Friday, August 1, 2008

Back for more…

OK, that wasn’t so hard. While I know I started off this blog with a long, Dennis Milleresque type rant, that’s not all I want it to be about. I’d like The Foggy Dew to be funny and entertaining as well as thought provoking.

Don’t know how I’m going to do that yet, but this whole thing is a work in progress. That said, until something better comes along, I’m going to continue my line of thought from yesterday.

I subscribe to no particular political ideology. I’ve been a newspaper reporter, a group of people – with the exception of Fox News and CBN – everyone knows are total left-wing liberals if not, in fact, parlor pinks. But before that I was a member of that most humble brother(and sister)hood, the Marine Corps, and we all know that every member of the military is just a jackboot away from a party meeting with Benito and Adolf.

To quote Ferris Bueller: “A person should not believe in an ism - he should believe in himself. I quote John Lennon: ‘I don't believe in Beatles - I just believe in me.’ A good point there. Of course, he was the Walrus. I could be the Walrus - I'd still have to bum rides off of people.”

(After searching for that quote, I also noticed it’s kinda popular in the ‘sphere. Oh well, good writers borrow, great writers steal outright.)

People are so caught up today in -isms and labels it makes it impossible for you to have an honest disagreement with someone. Labels have made it impossible for politicians to compromise because we live in an age of absolutism (see, another ‘-ism). And, God forbid, you accidently listen to someone and decide, “Hey, maybe they’ve got a good point there,” and change you mind. You’d be kissing off any chance of ever getting elected again.

Looking back over the history of the United States you begin to wonder what happened to all the great leaders. “All we have to fear…” and “We choose to go to the moon…” have been replaced with “I did not have sex with that woman…” and “I’m the decider…”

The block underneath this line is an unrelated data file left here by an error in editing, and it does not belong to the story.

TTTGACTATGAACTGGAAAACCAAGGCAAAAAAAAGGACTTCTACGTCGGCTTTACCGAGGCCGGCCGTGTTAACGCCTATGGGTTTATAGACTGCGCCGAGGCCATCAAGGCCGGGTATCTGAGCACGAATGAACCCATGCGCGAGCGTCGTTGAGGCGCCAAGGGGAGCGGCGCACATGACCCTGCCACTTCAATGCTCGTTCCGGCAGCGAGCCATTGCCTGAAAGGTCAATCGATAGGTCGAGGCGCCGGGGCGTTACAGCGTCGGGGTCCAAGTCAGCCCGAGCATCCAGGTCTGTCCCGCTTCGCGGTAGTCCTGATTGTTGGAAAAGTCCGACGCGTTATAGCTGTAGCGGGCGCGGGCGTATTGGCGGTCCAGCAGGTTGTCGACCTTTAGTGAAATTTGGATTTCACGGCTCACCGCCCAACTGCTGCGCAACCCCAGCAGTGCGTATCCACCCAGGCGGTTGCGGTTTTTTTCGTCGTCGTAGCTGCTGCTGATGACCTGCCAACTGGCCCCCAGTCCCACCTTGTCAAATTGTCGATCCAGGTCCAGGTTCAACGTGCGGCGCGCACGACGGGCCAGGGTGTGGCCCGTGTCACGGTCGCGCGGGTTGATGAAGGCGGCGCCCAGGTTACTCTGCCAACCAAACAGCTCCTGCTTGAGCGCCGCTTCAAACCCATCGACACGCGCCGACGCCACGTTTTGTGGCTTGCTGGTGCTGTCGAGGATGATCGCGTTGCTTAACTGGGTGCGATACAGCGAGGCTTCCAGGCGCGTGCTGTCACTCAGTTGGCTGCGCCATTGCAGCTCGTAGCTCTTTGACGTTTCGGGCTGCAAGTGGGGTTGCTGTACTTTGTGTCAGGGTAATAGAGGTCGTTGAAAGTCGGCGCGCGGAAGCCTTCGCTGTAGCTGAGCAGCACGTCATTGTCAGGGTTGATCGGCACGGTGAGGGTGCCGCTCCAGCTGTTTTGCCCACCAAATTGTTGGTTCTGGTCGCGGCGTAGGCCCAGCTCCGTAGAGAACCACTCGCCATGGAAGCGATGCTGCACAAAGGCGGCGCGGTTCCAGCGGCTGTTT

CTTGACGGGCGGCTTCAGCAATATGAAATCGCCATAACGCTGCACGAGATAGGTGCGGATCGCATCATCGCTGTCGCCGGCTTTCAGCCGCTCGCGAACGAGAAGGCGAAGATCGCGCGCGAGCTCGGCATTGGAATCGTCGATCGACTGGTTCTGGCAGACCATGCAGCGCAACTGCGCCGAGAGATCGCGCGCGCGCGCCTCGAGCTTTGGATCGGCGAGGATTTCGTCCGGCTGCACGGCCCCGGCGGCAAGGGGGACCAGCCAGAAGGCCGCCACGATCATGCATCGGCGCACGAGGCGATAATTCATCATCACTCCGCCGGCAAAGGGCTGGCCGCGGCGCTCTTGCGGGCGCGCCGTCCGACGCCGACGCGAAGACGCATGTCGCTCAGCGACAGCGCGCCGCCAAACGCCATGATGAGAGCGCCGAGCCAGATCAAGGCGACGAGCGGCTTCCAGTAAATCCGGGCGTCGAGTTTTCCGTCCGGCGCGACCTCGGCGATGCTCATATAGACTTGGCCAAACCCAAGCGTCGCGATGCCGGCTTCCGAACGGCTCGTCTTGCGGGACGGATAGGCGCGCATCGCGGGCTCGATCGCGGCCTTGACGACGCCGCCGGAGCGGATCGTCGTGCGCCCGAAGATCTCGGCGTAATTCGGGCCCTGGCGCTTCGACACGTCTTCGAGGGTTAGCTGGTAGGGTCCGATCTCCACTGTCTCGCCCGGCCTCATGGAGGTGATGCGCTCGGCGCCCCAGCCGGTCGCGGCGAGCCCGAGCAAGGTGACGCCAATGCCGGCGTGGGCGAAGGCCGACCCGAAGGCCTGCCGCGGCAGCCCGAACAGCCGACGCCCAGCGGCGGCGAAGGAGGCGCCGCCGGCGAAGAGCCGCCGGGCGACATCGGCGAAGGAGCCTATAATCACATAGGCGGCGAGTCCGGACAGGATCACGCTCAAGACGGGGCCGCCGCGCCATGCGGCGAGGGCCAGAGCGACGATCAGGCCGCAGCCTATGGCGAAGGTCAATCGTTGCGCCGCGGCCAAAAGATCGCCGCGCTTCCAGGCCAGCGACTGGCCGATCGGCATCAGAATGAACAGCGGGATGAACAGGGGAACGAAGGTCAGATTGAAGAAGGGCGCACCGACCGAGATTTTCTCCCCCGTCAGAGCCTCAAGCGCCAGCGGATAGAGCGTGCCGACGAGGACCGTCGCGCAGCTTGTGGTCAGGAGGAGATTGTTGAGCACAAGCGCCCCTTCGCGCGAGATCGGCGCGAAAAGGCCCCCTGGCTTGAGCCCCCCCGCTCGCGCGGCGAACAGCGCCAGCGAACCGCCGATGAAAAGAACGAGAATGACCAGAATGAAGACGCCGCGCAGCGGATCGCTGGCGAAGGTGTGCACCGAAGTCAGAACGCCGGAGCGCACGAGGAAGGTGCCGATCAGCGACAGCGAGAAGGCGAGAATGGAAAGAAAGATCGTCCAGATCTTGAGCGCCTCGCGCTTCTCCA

Where are the men and women today who are willing to risk it all for something they believe in? Are you?

Is anyone today willing to “mutually pledge to each other our Lives, our Fortunes and our Sacred Honor.” (Yeah, that pesky document again.)

We often forget, 232 years into our republic, this country — this experiment in democracy — was founded in bloody revolution. The fight then was a long and difficult struggle. A battle to literally rip the 13 colonies away from Great Britain. Like the first settlers to set foot in the undiscovered country of North Carolina and Massachusetts, the founders left everything behind when they revolted against their king.

And, let’s be clear, George Washington, John Adams, Thomas Jefferson, James Madison, Ben Franklin and all the rest were risking their lives and committing treason when they stood up for what they believed in.

For these men there were no retractions on the news and, perhaps, some community service to apologize for offending the George III. If the Revolution failed the 56 names on the Declaration of Independence would have quickly appeared on headstones (if they were lucky) after they swung from the gallows.

For example, from the inspiration of our namesake, check out the section on the signatories.

What’s happened to the legacy of that treason that created this country? Washington, who said, “Our cause is noble, it is the cause of mankind,” would be stunned at how we’ve trashed the dream.
Remember the Keep America Beautiful ads? Just imagine Rembrandt Peale’s portrait of Washington with tears running down his face.

If Washington and the other founders could see the United States today, they’d be searching for a meeting room and, for good measure, having the air conditioning turned off.

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